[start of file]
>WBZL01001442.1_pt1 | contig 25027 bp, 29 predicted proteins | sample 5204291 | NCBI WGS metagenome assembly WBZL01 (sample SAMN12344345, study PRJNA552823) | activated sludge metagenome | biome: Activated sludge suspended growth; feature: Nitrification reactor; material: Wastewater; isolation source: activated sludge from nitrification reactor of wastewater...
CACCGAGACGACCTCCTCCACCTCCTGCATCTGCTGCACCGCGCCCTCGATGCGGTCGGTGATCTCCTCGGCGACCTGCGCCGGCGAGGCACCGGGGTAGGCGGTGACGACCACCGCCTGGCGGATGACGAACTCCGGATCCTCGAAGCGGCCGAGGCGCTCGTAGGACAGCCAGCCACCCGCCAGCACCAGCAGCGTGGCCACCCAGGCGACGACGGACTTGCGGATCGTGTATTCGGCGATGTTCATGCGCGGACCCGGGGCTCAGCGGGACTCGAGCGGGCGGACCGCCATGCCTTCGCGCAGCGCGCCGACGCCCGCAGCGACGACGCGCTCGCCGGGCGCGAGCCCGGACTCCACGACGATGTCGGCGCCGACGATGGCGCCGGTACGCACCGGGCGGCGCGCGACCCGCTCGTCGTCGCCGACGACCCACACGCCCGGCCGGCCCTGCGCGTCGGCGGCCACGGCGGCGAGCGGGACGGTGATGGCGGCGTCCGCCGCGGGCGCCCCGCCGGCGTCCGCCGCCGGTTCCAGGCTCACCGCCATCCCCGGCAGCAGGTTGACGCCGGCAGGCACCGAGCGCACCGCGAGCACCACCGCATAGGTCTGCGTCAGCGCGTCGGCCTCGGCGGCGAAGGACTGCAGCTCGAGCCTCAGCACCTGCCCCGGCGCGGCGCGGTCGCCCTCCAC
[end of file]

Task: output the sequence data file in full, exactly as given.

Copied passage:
>WBZL01001442.1_pt1 | contig 25027 bp, 29 predicted proteins | sample 5204291 | NCBI WGS metagenome assembly WBZL01 (sample SAMN12344345, study PRJNA552823) | activated sludge metagenome | biome: Activated sludge suspended growth; feature: Nitrification reactor; material: Wastewater; isolation source: activated sludge from nitrification reactor of wastewater...
CACCGAGACGACCTCCTCCACCTCCTGCATCTGCTGCACCGCGCCCTCGATGCGGTCGGTGATCTCCTCGGCGACCTGCGCCGGCGAGGCACCGGGGTAGGCGGTGACGACCACCGCCTGGCGGATGACGAACTCCGGATCCTCGAAGCGGCCGAGGCGCTCGTAGGACAGCCAGCCACCCGCCAGCACCAGCAGCGTGGCCACCCAGGCGACGACGGACTTGCGGATCGTGTATTCGGCGATGTTCATGCGCGGACCCGGGGCTCAGCGGGACTCGAGCGGGCGGACCGCCATGCCTTCGCGCAGCGCGCCGACGCCCGCAGCGACGACGCGCTCGCCGGGCGCGAGCCCGGACTCCACGACGATGTCGGCGCCGACGATGGCGCCGGTACGCACCGGGCGGCGCGCGACCCGCTCGTCGTCGCCGACGACCCACACGCCCGGCCGGCCCTGCGCGTCGGCGGCCACGGCGGCGAGCGGGACGGTGATGGCGGCGTCCGCCGCGGGCGCCCCGCCGGCGTCCGCCGCCGGTTCCAGGCTCACCGCCATCCCCGGCAGCAGGTTGACGCCGGCAGGCACCGAGCGCACCGCGAGCACCACCGCATAGGTCTGCGTCAGCGCGTCGGCCTCGGCGGCGAAGGACTGCAGCTCGAGCCTCAGCACCTGCCCCGGCGCGGCGCGGTCGCCCTCCAC